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News Release

AUCKLAND

St Joseph’s Convent building to be sold by JLL

A historic Grey Lynn building is for sale for the first time in 20 years through commercial property specialists JLL.


 

 

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454 Great North Rd 08-min.jpgThe former St Joseph’s Convent building at 454 Great North Road is on a 1,626sqm site and has a floor area of 933sqm. 

JLL has been appointed as the sole agency for this property and is launching a marketing campaign centring on the building’s unique features, its historic façade, its popular location and huge development potential. 

The property is being marketed via an expression of interest campaign by JLL sales specialists Nick Hargreaves and Alex Wefers. 

Nick Hargreaves says the building has a fascinating history. 

“The convent’s history on this site dates back to 1917, when Grey Lynn was still a relatively new district. The Sisters of St Joseph originally lived in a wooden convent building but this burned down at Easter of 1921.”

Donations poured in from around New Zealand and in November 1921 the foundation stone of the new convent was laid by the Archbishop of the time. On November 12, 1922 the completed structure was opened debt-free, thanks to the generosity of New Zealand’s Catholic population.

Alex Wefers says the site has huge development potential. 

“The two-storied building was designed by Auckland architecture firm Edward Mahoney and Sons in a domestic Italian style, as a residence for the nuns and 50 boarders. It is constructed in plastered brick and concrete with a clay-tiled roof. It has fine stairways and incorporates a chapel. In 1978 the Grey Lynn convent was renovated and the exterior and interior painted, however it retains many of its attractive original features.”

The building shows a mix of Italian and Spanish Mission styles as well as classical-Georgian style. The internal decoration and finishes are generally in a restrained classical Georgian style. The cornices and skirtings are mostly timber. The chapel has a simple arch to define the altar, which has a coved ceiling.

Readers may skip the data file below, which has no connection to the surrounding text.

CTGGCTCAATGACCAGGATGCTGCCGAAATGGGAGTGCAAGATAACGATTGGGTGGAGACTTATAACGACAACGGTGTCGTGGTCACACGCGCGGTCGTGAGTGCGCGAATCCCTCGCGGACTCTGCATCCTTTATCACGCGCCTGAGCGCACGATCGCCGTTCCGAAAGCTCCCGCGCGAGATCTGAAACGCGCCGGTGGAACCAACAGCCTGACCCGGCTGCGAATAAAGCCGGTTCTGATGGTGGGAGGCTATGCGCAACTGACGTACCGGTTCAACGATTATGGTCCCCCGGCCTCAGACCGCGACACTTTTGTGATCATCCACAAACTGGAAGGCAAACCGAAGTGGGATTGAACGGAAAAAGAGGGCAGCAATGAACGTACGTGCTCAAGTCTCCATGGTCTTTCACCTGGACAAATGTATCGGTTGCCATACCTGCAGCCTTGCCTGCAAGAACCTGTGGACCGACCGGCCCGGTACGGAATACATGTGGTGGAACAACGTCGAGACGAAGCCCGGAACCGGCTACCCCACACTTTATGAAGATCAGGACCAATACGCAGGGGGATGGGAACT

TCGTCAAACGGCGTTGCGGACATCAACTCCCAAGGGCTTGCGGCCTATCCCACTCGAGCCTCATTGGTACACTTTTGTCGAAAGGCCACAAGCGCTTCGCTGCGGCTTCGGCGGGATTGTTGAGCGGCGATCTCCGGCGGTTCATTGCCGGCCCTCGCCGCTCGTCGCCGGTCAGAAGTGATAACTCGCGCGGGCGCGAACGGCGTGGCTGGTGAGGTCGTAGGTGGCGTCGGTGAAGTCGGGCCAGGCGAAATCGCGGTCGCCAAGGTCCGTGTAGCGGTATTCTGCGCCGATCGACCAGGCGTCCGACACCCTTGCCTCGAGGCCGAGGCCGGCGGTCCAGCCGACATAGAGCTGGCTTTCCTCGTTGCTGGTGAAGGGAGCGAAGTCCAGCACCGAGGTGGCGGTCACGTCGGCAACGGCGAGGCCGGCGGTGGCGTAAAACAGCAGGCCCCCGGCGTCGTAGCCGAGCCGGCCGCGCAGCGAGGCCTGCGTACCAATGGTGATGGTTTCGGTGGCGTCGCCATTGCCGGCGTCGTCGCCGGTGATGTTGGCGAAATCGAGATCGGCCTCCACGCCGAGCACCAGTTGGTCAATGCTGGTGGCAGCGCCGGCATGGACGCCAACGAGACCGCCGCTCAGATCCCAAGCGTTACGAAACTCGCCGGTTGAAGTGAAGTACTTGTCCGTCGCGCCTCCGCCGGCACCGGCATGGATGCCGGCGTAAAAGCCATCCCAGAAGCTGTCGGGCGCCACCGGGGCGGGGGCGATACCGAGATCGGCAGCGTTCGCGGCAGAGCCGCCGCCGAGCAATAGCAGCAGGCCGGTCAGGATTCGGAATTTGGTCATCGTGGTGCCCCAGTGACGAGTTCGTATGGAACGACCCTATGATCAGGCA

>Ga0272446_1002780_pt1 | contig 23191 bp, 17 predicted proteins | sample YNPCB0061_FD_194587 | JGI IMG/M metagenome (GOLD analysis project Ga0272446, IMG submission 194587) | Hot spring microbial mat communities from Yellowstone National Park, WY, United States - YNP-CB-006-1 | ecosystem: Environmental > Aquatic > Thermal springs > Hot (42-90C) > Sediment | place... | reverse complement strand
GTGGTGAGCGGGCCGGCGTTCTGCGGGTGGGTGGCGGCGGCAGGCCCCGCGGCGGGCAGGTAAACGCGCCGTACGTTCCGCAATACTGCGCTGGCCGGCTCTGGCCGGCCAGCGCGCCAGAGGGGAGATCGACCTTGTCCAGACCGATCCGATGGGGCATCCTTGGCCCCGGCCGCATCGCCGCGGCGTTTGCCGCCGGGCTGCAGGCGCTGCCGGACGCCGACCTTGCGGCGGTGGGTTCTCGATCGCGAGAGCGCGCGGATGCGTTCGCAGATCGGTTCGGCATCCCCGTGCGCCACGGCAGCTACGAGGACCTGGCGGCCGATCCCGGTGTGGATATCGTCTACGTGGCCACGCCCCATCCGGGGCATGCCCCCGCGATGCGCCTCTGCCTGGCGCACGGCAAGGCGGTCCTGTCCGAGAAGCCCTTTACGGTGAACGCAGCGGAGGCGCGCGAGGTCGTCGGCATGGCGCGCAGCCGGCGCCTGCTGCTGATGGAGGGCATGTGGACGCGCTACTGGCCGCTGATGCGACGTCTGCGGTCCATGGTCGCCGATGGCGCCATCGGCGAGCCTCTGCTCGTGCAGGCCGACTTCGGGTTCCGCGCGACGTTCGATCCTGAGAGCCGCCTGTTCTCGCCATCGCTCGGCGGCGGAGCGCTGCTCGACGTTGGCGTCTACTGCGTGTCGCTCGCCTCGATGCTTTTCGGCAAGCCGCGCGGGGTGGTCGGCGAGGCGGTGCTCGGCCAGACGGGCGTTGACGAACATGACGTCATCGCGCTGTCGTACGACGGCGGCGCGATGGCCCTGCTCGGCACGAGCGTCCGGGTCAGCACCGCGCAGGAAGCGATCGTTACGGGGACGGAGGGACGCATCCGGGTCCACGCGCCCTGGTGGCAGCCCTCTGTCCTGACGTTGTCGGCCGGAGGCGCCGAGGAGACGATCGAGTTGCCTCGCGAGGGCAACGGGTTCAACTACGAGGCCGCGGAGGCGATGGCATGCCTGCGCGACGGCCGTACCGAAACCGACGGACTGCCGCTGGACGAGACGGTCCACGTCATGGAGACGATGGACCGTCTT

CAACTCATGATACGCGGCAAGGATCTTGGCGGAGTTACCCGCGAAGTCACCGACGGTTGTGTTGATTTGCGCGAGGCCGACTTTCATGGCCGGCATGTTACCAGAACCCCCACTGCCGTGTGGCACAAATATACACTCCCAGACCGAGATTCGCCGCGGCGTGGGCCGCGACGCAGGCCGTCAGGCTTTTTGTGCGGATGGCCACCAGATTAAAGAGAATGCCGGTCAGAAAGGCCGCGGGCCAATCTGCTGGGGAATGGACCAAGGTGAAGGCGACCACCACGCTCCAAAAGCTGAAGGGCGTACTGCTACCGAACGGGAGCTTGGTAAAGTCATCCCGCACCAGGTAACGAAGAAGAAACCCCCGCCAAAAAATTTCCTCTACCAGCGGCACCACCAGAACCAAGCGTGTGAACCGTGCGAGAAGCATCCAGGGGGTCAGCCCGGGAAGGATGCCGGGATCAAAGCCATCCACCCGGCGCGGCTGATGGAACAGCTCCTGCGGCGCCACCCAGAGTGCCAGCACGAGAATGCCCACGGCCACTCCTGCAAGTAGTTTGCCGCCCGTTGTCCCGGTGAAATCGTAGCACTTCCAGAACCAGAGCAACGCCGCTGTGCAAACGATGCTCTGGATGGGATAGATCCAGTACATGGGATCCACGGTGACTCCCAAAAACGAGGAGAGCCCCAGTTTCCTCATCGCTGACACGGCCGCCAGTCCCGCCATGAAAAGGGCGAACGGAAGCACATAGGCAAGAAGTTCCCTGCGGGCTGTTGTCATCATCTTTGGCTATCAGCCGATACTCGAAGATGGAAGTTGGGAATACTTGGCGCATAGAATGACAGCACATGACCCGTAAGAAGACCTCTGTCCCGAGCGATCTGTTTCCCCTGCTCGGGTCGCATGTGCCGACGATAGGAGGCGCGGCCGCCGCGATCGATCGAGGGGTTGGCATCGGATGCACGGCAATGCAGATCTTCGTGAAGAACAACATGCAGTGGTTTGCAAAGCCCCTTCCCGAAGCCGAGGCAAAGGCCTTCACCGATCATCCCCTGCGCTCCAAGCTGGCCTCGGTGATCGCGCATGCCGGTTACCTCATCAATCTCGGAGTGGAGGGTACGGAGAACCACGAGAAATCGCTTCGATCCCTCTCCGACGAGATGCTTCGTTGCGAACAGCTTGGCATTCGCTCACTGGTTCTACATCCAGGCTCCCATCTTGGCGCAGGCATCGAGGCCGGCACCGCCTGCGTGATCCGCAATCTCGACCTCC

The convent was used for boarders up until the 1960s. From the 1960s to the late 1980s, it served the needs of the parish and its primary school. When the old school next door was torn down to make way for the new primary school, the convent and its nuns were no longer needed, as the new school was to be run and staffed by lay teachers. The building fell into disuse for much of the 1990s. 

The building transferred to private ownership in the early 1990s and has been run as a boarding house for low-income earners. 

While many of the larger spaces have been subdivided into bedrooms, little change has been made to original walls and fittings such as doors, ceilings, skirtings and architraves. Alterations have been carried out inexpensively using timber framed walls and ceilings lined with Gib board. 

Nick Hargreaves says this section of Great North Road is booming. 

“We have seen developers, investors and big brands like Bunnings and Lamborghini recently commit to this strip. There are several new apartment developments nearby.”

While the proposed unitary plan suggests terrace housing for this area, Alex Wefers says this site, which has views of the Waitakeres, could work for a variety of uses including retirement villages or hotel accommodation.

“It is a stone’s throw from the city and has excellent access to the motorway network and public transport. There are shops within 300m and of course Ponsonby’s retail strip is moments away,” Wefers says.

“It’s a particularly wealthy area,” Wefers says. “If you look at the area in a 2km radius around the property, almost 40% of households are in the highest income quartile.”

Sources: 

Sisters of St Joseph of the Sacred Heart, New Zealand Story 1883-1983. Sister Anne Marie Power R.S.J.

Heritage Assessment of 454 Great North Rd by Matthews & Matthews Architects, July 2006. 

JLL Research and Consulting, SNZ.